Ode School

Pablo Antinao made waves in the Monterey wine scene by opening Bakai Wine + Tapas last year, and now with his inventive and thorough new book about wine and how to appreciate it.

Late great Chilean poet Pablo Neruda’s “Ode to Wine” does a wine lover’s heart right. An excerpt:


But you are more than love, 

the fiery kiss, 

the heat of fire, 

more than the wine of life; 

you are 

the community of man, 


chorus of discipline, 

abundance of flowers. 

I like on the table, 

when we’re speaking, 

the light of a bottle 

of intelligent wine. 

Drink it, 

and remember in every 

drop of gold, 

in every topaz glass, 

in every purple ladle, 

that autumn labored 

to fill the vessel with wine; 

and in the ritual of his office, 

let the simple man remember 

to think of the soil and of his duty, 

to propagate the canticle of the wine.


Another Chilean named Pablo gives that poetic wine refrain new vibrancy this week. Monterey’s Pablo Antinao debuts his book Taste: The Secrets of Wine and Food Appreciation – now available on Amazon Prime ($19.95) – with a talk and tasting at under-the-radar Carmel Ridge tasting room on Cannery Row 6-8pm Saturday, April 1, with a similar event at McIntyre’s Carmel Crossroads tasting room 6-8pm Wednesday, April 5 (free; tasting not included).

On page five, he provides his own verses dedicated directly to the singular fruit: “Wine, time will shape your evolution with seductive flavors and sensual textures./ Wine, with patience you’ll become a rainbow of beautiful colors and a fountain of pure pleasure.”

Taste also contains handy graphics that illustrate the migrations and distribution of wine grape growth the world over, an analysis of how those grapes are cultivated and harvested, and how a wine label puts together all the details it needs in order to earn approval. It dips into how to go organic and biodynamic, and how everything from pressing to fining to fermentation plays into the process.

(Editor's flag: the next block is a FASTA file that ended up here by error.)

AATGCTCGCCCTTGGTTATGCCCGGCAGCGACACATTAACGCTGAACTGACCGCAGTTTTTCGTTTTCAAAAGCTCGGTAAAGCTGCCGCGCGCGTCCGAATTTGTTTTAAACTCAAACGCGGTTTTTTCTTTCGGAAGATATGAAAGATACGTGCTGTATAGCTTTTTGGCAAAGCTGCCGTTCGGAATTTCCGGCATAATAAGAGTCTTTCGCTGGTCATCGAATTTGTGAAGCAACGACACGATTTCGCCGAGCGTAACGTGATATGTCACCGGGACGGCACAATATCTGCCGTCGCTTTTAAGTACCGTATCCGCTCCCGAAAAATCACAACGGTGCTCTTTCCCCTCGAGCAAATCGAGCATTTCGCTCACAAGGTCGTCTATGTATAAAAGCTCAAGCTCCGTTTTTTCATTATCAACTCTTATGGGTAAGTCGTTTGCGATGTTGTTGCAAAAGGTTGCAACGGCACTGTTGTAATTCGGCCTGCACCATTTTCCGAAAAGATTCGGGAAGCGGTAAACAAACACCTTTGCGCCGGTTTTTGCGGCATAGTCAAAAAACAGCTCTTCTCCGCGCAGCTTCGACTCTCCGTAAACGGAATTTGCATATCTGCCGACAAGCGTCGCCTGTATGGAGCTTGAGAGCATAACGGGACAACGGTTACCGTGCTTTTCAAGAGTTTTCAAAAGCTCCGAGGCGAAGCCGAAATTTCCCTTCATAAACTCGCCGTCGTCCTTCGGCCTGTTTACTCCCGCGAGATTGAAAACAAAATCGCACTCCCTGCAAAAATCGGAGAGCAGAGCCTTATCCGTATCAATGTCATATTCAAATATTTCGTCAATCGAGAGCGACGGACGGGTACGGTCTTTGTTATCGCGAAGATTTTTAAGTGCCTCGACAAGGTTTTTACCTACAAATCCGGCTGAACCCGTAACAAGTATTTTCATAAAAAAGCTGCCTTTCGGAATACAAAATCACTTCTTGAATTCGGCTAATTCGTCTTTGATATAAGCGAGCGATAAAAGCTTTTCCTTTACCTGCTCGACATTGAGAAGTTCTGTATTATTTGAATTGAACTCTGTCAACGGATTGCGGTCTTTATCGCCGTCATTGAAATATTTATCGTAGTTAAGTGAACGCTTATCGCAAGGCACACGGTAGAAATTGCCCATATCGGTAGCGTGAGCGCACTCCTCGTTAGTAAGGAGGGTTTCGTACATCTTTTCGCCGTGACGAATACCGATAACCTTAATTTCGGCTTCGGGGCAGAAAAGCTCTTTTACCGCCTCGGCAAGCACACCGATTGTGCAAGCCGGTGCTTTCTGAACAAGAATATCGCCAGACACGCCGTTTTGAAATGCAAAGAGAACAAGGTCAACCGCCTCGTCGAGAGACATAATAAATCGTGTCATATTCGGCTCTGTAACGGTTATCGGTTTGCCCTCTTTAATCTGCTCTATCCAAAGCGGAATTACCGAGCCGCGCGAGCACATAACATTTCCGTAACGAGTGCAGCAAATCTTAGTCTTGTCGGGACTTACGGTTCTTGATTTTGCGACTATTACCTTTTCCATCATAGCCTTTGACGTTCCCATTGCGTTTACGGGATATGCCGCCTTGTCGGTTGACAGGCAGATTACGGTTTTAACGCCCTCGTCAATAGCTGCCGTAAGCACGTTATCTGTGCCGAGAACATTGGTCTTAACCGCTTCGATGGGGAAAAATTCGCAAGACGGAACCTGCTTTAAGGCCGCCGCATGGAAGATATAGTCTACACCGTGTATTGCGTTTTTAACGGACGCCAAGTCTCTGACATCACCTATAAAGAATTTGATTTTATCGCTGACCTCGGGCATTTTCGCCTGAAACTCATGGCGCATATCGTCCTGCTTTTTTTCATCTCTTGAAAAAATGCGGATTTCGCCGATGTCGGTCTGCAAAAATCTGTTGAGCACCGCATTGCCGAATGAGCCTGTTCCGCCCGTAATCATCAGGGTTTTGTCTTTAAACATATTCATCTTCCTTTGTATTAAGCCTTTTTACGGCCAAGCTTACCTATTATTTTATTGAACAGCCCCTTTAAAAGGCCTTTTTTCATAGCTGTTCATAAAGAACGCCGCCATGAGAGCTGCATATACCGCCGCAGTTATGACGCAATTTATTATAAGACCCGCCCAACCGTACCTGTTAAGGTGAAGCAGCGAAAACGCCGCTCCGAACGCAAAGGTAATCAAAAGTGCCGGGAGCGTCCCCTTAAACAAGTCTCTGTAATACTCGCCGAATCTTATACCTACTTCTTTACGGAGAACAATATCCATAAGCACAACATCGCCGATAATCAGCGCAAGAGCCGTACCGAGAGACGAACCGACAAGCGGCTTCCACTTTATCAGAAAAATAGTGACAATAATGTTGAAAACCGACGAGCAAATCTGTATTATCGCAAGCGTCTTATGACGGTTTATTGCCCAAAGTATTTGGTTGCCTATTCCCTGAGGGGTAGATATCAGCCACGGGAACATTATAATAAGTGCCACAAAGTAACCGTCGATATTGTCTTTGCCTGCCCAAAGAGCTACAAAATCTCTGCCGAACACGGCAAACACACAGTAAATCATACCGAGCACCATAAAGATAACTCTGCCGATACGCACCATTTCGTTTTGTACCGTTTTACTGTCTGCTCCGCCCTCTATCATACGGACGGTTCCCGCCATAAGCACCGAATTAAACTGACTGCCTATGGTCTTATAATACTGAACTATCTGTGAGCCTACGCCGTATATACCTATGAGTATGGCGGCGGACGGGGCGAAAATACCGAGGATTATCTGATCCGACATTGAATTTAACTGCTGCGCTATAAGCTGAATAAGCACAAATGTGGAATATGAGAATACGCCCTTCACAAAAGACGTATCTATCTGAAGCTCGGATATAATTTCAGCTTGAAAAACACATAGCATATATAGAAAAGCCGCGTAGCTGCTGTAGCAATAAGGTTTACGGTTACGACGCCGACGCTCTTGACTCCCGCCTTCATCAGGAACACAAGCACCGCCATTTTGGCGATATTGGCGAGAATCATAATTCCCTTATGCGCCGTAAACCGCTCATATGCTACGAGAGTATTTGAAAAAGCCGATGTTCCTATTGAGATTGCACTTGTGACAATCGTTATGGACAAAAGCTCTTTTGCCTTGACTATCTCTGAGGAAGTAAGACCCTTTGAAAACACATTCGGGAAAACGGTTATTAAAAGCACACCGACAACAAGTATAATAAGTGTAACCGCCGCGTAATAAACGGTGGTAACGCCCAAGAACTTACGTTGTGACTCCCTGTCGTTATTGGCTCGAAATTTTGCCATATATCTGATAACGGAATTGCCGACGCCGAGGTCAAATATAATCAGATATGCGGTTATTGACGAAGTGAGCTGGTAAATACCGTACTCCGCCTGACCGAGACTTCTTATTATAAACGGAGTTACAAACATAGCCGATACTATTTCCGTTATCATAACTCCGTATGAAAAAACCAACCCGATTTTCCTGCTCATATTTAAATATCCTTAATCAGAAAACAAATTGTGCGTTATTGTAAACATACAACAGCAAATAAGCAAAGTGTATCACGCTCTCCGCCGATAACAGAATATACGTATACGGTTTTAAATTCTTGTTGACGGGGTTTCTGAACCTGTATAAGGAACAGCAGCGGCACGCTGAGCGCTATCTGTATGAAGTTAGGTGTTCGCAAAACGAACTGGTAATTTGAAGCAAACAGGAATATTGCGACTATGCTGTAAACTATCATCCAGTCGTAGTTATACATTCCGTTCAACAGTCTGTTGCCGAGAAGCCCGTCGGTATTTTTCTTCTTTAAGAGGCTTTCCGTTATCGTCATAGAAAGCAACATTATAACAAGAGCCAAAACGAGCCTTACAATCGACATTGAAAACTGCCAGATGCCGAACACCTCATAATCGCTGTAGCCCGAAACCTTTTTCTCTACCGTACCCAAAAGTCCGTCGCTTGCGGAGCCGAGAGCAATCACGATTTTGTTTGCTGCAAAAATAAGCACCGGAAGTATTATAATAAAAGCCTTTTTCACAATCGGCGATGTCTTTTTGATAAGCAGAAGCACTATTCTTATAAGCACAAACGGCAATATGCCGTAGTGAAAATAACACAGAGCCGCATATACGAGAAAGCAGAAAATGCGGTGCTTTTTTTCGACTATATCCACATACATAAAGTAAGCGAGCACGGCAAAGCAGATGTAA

Perhaps the most compelling undercurrent in the simple-but-pretty 92-page book is an appeal to embrace the senses in all their glory.

“I learned from teaching classes and working in tasting rooms that one of the biggest concerns people have is the notion that tasting wine is difficult,” Antinao writes.

“I believe this is based on assumptions that people who write about wine and wine professionals have an extraordinary and almost inhuman ability to taste wines. This is certainly superstition and not reality… the problem lies in the misuse of the senses.”

Quit with the endless distractions that haunt our existence, he says, and honor the habit of contemplation of a meal or a cup of coffee – or, yes, a glass of wine.

“Sensory awareness with something as intimate as putting food in your mouth requires full attention and total connection to your senses,” he writes, “both of which bring real joy as opposed to just the mechanical action of eating for the sake of filling the tummy.”

“Awareness of the senses” is the second of five sections in the book. Descriptions of different wine varieties follow, as do sections titled “Tools for Serving and Enjoying Wine” and “Enhancing Our Appreciation of Wine and Food” – and a cameo quote from Hippocrates (“Our food should be our medicine and our medicine should be our food”).